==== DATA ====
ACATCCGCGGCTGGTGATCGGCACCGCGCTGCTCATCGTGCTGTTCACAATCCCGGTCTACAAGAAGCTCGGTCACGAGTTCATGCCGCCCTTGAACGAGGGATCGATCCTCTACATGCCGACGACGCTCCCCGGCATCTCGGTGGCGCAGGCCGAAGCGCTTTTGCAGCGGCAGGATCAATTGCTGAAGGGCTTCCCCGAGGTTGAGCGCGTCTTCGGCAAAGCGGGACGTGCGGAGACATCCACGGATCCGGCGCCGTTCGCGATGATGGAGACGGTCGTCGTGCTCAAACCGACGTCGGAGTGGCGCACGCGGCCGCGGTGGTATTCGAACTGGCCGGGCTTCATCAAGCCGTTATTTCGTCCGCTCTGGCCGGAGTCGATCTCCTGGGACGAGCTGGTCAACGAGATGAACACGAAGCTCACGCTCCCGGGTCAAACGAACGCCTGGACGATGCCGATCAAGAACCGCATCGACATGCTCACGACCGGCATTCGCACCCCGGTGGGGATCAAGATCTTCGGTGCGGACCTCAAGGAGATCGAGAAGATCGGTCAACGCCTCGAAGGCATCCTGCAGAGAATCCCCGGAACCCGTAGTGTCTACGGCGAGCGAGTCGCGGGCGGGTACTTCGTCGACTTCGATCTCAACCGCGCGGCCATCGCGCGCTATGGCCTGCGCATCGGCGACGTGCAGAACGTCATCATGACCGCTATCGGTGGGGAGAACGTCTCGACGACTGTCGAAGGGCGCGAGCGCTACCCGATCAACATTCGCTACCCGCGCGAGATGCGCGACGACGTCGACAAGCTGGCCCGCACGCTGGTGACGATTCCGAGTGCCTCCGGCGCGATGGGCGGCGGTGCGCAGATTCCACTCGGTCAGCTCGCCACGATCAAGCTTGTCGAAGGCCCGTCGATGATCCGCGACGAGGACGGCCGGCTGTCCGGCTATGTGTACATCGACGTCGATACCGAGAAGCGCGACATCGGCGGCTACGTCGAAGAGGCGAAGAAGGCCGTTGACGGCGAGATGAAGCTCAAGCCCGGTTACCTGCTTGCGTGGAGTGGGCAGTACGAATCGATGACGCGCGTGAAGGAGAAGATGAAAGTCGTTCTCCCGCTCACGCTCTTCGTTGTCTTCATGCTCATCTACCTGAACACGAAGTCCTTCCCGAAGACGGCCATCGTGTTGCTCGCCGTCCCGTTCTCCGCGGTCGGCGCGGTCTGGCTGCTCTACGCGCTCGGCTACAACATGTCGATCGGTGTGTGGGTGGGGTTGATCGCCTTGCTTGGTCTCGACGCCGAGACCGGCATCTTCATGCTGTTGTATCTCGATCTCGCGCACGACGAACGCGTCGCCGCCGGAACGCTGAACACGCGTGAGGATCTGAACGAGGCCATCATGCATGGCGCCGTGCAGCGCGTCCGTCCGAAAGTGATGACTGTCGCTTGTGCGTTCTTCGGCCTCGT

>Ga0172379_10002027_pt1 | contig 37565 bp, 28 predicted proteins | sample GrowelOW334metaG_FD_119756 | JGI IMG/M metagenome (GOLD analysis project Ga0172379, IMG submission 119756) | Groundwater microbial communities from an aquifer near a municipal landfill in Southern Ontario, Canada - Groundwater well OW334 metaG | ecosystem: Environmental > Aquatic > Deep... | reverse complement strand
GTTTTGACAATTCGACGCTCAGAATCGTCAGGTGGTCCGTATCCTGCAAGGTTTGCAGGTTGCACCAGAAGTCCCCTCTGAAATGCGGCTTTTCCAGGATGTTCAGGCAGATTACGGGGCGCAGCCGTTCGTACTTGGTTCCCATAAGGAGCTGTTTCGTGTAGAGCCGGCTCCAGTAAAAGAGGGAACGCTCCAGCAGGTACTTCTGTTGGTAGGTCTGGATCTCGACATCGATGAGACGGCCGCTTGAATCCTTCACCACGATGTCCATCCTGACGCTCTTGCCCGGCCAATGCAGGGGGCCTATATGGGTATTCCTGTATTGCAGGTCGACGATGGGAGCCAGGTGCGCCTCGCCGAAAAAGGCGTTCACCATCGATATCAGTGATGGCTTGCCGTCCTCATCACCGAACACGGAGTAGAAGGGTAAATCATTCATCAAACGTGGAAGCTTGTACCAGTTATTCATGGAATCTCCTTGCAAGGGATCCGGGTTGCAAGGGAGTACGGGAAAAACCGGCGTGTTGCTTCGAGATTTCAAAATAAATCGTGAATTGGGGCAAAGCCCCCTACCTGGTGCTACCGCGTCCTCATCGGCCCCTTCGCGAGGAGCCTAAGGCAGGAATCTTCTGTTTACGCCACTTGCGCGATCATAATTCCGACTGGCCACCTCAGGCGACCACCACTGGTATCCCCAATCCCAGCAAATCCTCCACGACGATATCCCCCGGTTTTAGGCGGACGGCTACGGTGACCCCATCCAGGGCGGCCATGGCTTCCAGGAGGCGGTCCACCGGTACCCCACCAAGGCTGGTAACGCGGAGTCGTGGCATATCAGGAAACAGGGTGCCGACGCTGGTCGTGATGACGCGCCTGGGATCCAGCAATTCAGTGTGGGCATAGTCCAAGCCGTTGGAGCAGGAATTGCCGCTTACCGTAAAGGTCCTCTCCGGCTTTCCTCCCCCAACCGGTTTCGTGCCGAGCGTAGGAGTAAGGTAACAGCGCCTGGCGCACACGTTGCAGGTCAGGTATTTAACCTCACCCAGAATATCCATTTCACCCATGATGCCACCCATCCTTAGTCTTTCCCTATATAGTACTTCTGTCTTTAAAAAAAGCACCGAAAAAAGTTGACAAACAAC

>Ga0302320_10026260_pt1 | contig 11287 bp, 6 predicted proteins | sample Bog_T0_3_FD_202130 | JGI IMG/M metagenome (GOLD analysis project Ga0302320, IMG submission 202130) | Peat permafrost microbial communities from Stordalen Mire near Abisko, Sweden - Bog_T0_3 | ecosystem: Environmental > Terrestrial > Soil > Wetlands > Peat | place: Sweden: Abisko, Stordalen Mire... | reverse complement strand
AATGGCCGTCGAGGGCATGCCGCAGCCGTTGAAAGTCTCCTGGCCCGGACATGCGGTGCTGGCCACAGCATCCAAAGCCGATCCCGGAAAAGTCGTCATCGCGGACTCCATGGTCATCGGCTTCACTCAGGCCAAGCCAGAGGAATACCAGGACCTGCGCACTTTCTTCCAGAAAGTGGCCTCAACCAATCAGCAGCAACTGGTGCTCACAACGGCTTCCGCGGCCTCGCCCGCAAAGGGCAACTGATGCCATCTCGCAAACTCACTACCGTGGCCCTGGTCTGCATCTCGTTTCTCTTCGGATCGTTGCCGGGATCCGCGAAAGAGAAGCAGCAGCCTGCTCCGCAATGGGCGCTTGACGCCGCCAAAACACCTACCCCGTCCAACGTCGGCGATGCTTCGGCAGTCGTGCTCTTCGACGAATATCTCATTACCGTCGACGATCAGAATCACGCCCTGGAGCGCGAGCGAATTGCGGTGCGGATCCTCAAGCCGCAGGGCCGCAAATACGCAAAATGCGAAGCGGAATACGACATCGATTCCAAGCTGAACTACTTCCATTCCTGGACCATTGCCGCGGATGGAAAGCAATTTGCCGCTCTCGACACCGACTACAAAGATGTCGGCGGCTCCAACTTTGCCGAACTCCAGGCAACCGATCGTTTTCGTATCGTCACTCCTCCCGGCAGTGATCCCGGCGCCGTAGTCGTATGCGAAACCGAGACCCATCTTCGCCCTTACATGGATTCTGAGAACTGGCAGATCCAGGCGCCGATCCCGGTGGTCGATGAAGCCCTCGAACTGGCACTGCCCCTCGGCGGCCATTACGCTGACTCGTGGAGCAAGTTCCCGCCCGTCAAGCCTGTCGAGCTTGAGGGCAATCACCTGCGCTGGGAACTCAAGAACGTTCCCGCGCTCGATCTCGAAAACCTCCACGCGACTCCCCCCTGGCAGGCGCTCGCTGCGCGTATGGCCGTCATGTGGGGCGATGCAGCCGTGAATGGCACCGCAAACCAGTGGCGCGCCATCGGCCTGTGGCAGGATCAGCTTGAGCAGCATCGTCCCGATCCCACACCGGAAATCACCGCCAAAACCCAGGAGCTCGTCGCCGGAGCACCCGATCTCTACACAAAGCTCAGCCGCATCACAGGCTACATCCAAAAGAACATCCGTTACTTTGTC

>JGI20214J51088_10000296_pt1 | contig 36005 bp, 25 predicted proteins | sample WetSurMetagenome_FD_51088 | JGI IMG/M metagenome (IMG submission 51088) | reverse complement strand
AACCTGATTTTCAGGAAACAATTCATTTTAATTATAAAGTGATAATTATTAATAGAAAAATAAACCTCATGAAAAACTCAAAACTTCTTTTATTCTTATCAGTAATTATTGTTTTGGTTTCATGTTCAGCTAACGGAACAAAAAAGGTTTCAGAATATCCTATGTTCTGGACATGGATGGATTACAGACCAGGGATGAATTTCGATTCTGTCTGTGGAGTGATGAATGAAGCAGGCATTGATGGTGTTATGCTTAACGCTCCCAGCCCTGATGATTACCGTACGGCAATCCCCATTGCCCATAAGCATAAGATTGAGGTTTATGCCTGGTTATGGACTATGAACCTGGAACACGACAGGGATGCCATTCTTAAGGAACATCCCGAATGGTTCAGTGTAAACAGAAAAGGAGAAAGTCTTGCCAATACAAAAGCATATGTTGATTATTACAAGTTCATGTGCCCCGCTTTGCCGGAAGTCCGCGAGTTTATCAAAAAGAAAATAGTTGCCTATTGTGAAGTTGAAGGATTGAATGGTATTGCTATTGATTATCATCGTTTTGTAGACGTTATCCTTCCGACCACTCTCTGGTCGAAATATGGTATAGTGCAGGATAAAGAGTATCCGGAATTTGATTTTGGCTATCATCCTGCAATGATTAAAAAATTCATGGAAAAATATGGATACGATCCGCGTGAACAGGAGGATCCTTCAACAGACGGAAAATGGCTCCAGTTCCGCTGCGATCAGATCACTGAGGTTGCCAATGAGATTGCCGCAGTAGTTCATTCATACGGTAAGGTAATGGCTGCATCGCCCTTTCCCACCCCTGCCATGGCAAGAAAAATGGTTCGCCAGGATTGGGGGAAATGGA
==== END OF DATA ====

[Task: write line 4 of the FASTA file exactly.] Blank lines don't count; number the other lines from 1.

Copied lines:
>Ga0302320_10026260_pt1 | contig 11287 bp, 6 predicted proteins | sample Bog_T0_3_FD_202130 | JGI IMG/M metagenome (GOLD analysis project Ga0302320, IMG submission 202130) | Peat permafrost microbial communities from Stordalen Mire near Abisko, Sweden - Bog_T0_3 | ecosystem: Environmental > Terrestrial > Soil > Wetlands > Peat | place: Sweden: Abisko, Stordalen Mire... | reverse complement strand